Singapore’s overall unemployment rate crept higher to 2.8 per cent in July, rising 0.1 percentage points from the previous month. It’s also the first time unemployment rates rose in 10 months. This reflects a dip in demand for workers as sectors like food and beverage and retail trade were impacted by Covid-19 restrictions.
Resident unemployment rate – which covers Singaporeans and Permanent Residents – rose by 0.2 percentage points to 3.7 per cent, while citizen unemployment rate climbed 0.2 percentage points to 3.9 per cent. This translates to 87,300 residents unemployed in July, as well as 77,200 citizens.
“Unemployment rates rose in July 2021 for the first time in 10 months, amid tighter COVID-19 restrictions during Phase 2 Heightened Alert,” Manpower Minister Tan See Leng said in a Facebook post.
“As Singapore moves towards becoming a COVID-resilient nation, measures will be relaxed further as more sectors of our economy reopen. This will help boost manpower demand and allow our labour market to continue recovering,” Minister Tan said, noting that the country will continue to monitor the unemployment rates closely.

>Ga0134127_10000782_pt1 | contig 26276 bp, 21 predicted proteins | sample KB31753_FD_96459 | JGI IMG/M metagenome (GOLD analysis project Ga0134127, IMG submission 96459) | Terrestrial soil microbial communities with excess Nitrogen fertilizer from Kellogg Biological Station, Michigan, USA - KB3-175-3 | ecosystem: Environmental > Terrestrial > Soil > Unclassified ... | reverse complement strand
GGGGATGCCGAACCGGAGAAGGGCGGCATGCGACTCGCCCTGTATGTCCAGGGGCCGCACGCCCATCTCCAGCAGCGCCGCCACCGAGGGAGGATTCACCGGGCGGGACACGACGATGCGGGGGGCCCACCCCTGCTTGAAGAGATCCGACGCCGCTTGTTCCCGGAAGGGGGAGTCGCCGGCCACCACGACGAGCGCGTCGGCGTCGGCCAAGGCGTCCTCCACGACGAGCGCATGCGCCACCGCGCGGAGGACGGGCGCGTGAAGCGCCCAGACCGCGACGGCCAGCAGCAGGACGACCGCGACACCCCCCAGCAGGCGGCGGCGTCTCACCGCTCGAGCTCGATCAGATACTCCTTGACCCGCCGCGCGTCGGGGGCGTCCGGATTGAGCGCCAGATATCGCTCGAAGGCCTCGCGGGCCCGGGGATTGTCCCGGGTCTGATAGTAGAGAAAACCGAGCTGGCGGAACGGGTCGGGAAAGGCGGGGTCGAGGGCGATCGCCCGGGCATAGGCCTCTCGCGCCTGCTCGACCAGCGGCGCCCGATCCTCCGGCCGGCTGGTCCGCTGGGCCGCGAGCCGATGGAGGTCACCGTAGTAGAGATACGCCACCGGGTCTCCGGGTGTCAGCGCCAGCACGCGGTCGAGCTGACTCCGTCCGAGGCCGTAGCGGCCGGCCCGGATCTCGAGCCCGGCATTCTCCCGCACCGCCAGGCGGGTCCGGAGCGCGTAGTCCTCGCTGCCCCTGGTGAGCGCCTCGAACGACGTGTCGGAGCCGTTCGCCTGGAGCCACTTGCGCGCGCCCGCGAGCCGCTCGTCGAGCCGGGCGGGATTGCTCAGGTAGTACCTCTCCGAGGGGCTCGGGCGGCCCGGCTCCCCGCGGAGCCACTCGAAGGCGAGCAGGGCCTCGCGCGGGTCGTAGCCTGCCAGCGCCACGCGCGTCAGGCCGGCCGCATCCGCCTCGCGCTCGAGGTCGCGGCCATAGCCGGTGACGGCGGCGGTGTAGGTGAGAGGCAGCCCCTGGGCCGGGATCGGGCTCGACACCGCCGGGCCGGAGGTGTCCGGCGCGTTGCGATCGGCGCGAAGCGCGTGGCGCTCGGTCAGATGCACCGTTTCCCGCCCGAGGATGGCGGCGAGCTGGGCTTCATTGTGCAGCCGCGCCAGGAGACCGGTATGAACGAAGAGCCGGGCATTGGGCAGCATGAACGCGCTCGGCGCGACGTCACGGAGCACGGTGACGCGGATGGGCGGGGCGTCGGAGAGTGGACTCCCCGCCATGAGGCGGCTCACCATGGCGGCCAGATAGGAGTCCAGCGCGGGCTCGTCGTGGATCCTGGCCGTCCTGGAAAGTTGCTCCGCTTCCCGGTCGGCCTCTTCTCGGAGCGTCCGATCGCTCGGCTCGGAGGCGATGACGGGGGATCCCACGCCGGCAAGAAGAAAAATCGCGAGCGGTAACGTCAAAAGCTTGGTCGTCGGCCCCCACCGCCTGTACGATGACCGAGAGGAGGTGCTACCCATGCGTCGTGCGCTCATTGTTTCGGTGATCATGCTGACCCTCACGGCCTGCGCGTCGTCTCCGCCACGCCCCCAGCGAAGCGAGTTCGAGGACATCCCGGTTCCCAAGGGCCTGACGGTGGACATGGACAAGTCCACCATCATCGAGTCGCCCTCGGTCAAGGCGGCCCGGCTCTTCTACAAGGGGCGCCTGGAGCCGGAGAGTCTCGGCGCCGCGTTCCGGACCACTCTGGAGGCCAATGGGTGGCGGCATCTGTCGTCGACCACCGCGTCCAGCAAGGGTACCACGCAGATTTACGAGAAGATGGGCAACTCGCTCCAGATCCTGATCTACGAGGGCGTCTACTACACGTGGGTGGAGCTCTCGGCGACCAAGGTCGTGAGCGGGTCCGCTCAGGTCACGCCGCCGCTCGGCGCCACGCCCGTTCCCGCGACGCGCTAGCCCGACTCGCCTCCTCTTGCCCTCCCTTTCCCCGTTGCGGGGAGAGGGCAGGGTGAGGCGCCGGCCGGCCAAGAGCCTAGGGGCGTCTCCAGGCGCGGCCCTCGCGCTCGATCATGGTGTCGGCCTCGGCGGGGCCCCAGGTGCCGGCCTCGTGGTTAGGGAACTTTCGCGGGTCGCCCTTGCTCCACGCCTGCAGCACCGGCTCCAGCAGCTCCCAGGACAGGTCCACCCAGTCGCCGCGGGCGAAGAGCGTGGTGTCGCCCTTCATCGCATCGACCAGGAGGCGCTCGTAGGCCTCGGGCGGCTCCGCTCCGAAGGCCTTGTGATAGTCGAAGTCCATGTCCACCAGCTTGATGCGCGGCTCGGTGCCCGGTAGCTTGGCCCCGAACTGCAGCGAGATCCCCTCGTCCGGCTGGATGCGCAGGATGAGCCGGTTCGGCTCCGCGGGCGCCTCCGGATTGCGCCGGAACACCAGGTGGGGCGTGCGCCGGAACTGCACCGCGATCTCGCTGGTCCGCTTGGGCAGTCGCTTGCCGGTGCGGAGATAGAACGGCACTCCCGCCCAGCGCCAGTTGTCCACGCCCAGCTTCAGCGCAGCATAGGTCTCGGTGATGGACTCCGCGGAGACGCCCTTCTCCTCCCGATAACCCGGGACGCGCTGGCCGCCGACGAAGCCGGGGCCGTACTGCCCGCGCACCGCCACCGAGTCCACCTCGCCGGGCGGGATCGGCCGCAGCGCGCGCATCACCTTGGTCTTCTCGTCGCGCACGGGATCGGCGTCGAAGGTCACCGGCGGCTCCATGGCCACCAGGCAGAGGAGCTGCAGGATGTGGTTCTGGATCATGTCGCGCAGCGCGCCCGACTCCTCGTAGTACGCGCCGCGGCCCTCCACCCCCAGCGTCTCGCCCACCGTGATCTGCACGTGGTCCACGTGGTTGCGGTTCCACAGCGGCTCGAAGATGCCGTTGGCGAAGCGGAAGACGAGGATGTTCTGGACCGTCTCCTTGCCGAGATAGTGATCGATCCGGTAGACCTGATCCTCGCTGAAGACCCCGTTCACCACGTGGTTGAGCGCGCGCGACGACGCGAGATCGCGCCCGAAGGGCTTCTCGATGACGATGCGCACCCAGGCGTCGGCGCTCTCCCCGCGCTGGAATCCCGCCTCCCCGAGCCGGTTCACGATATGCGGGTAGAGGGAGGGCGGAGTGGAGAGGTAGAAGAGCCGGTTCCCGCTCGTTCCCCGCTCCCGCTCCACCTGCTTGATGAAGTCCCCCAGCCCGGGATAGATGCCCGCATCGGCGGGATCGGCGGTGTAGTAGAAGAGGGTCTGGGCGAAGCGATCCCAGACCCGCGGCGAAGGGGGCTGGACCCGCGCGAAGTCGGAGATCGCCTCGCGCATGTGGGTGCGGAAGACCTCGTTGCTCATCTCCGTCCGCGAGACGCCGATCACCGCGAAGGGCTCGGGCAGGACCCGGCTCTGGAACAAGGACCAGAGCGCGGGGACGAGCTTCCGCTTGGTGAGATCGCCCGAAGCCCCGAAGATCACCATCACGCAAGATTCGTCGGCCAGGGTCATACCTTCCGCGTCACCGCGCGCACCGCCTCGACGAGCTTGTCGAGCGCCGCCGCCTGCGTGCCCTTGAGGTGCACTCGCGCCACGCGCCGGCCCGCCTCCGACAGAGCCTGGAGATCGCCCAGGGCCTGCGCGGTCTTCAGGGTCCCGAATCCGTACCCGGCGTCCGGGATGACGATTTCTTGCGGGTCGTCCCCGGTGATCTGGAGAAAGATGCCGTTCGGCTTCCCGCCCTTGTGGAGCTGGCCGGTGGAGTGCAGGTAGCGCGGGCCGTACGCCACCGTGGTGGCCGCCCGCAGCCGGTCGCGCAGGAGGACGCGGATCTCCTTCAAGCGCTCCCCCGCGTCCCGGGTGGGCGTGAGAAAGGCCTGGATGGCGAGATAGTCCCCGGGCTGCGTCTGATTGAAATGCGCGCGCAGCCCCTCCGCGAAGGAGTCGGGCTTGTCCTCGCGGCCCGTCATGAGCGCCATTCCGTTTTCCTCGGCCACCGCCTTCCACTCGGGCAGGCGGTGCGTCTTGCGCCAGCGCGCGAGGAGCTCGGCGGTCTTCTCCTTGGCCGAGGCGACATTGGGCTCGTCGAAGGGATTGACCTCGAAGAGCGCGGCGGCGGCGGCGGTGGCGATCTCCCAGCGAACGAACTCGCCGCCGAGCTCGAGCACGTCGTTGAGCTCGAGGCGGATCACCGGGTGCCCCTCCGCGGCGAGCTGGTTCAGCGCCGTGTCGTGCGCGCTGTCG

“At the same time, I encourage companies to constantly pursue innovation and review their business operations to meet the changing needs of the economy.”
The Manpower Ministry (MOM) and Workforce Singapore will continue to support jobseekers and employers to match workers to the available opportunities, Minister Tan added. Jobseekers can tap on initiatives such as the SGUnited Jobs and Skills Package to be placed into jobs and skills opportunities.
Singapore remains committed towards ensuring that businesses and workers are well-equipped to face future challenges, the Minister said.
Economists note that the situation is likely temporary, and that the jobs market is set to recover as Singapore reopens.
“The jobs market will likely recover with the recent reopening…The latest Markit employment Purchasing Managers’ Index in August suggests that firms are hiring but are facing difficulties in filling vacancies,” said Maybank Kim Eng economist Chua Hak Bin.
Featured Image Credit: Mothership